WAFF Investigates: Tough parenting - WAFF-TV: News, Weather and Sports for Huntsville, AL

WAFF Investigates: Tough parenting

(Source: WAFF File) (Source: WAFF File)
Parenting is rarely easy. When do you come down hard, and when do you ease up?

For some parents, there's no question about it. You take a hard line all the time. That's the only way to keep kids on the straight and narrow.

Amy Chua grew up with Chinese parents who set very strict rules. That is why she adopted those rules in disciplining her two daughters.
You may have seen her in one of her appearances on The Today Show. 

In her book titled Battle Hymn of the Tiger Mother, she mentions how her daughters were never allowed to attend a sleepover, have a play date, watch TV or play computer games. They also had to play either the piano or violin and practice two to three hours a day, every day, including weekends and vacations.

Most people would agree that's extreme parenting. It's ruling without giving kids a chance to speak. Some couples swear by it, even when other parents are a little shocked by it.

Joe Clegg, who raised four children with his wife, recalls a friend laying down the law when the dad saw his pre-schooler misbehave at his own birthday party.

"And he basically said 'There is no party,''' said Clegg. "'There's no cake.' And this is after people arrived, you know, and you're there to celebrate. And he just said his expectation were you are to behave. And now, this kid was young. And we were just sitting there, going 'Wow!'"

But does that firm "my way or the highway" approach work? Amy Chua and her daughters say it does, but recent research shows much of the time, it backfires, and badly.

One study out of the University of New Hampshire found that children raised that way are more likely to be disrespectful and delinquent -- more prone to stealing, drinking, doing drugs, hurting others, possibly going to jail.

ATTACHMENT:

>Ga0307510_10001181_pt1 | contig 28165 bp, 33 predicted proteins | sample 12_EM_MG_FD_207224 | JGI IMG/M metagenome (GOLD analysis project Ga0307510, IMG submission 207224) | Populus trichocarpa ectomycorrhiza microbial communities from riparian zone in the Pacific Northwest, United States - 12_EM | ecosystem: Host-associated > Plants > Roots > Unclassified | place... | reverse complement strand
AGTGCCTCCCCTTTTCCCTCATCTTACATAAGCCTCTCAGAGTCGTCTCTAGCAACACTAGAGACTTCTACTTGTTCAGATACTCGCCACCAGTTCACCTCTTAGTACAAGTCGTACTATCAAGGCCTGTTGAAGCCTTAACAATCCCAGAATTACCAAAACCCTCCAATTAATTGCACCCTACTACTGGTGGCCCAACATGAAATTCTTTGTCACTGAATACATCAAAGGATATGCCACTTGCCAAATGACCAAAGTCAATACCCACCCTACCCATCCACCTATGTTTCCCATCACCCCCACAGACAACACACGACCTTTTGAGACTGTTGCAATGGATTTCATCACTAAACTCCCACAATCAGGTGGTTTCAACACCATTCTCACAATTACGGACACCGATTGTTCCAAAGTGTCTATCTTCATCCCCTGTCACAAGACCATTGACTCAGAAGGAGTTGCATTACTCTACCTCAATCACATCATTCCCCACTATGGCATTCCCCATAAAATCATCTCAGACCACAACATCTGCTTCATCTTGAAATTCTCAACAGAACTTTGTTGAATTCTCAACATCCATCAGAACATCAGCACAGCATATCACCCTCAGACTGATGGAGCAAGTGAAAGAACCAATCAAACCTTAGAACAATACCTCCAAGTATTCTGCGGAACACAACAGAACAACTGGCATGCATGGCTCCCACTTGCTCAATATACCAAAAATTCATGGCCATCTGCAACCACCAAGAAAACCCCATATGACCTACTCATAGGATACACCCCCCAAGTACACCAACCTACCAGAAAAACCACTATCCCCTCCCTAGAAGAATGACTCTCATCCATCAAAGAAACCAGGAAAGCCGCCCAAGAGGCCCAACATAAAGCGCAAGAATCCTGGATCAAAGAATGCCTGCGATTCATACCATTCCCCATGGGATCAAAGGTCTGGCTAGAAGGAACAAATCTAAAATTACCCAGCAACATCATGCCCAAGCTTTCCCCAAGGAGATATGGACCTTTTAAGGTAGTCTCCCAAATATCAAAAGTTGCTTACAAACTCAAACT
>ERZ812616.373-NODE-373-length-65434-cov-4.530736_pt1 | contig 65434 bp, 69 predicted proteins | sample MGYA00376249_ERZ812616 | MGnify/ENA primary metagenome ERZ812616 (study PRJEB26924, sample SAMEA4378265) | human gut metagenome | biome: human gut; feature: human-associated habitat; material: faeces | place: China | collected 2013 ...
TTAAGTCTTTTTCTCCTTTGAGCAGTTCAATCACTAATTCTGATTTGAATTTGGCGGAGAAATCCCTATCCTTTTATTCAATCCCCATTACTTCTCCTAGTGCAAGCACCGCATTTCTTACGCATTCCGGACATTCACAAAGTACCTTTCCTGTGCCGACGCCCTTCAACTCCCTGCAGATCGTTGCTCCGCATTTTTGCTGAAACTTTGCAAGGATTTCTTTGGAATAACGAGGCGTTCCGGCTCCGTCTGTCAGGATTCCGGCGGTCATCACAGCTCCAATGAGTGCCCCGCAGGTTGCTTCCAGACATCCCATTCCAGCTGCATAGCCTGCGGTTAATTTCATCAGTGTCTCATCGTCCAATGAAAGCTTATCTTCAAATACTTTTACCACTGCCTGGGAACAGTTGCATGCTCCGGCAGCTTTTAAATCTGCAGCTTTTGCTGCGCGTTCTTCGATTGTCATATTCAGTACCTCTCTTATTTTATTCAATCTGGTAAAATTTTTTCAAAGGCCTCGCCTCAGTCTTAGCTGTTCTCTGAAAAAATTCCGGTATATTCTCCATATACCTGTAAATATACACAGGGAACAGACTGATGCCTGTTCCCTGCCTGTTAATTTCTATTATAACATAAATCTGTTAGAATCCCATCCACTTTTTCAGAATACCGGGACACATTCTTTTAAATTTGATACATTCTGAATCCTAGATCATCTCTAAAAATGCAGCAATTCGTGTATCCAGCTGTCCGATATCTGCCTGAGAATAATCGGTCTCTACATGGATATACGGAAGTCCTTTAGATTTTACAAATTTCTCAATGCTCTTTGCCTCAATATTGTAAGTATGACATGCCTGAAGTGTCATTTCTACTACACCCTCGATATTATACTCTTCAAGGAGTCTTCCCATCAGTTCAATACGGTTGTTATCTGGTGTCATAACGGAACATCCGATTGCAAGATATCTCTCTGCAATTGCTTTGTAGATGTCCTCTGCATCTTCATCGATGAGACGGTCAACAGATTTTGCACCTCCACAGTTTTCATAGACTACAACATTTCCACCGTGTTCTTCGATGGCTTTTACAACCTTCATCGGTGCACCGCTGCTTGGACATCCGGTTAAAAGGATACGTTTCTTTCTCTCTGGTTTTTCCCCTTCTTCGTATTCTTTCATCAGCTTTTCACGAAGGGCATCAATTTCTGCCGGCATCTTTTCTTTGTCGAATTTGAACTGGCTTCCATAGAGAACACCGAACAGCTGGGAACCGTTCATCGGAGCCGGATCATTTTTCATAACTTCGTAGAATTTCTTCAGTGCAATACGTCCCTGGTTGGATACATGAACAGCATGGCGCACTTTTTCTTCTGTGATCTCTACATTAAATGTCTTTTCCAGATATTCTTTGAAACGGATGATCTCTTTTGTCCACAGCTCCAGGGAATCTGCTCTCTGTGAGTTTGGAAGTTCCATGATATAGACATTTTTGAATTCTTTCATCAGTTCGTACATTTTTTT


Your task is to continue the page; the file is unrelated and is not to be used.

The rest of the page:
Now, not every child with strict parents is going to go to jail, but push back, may be a lot of it. According to the study, kids don't see those parents as legitimate authority figures, and the kids rebel.

Jessica Cleveland, a licensed counselor in Huntsville, sees this style of parents and their children in her office the most. Often, the kids want to talk with her away from their parents. 

"I'll ask the child to tell me what the rules are," said Cleveland. "And they may give me a few, but then I'll ask the parent and they'll say 'No. He knows he's supposed to do this and this and this,' and I'll say 'Well no, he doesn't.' And that's where there's a communication breakdown."

It's that communication that's the key to a far more successful way of parenting, according to researcher Rick Trinkner. It's what he refers to as "authoritative" - showing discipline but also some warmth.

How do you do that?

"Just listening and less talking," said Cleveland. "Less lecturing. Listen to your child. Try to understand their perception."

That doesn't mean you have to give in, but take their thoughts into consideration.

That's the way Clegg and his wife raised four children. Their cardinal rule? Do your best and be accountable. All four are in college, and though they don't have to, they still report in with their grades. The oldest and youngest have never gotten a B.
"But the middle two - 'Uh, hey, I got a B. OK, is that your best? Eh, I could have done a little bit better'.  But, you know, I managed it, so you accept it and then you move on."

No two children are alike. Sometimes, the mother and father's styles aren't quite alike. So, what's worked for the Cleggs?

"Keeping the expectations managed," said Clegg. "And making sure that the kids achieve what they're capable of achieving when they're capable of achieving it. And then, you just put them on your way."

Copyright 2015 WAFF. All rights reserved.

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    Thursday, February 5 2015 10:52 PM EST2015-02-06 03:52:21 GMT
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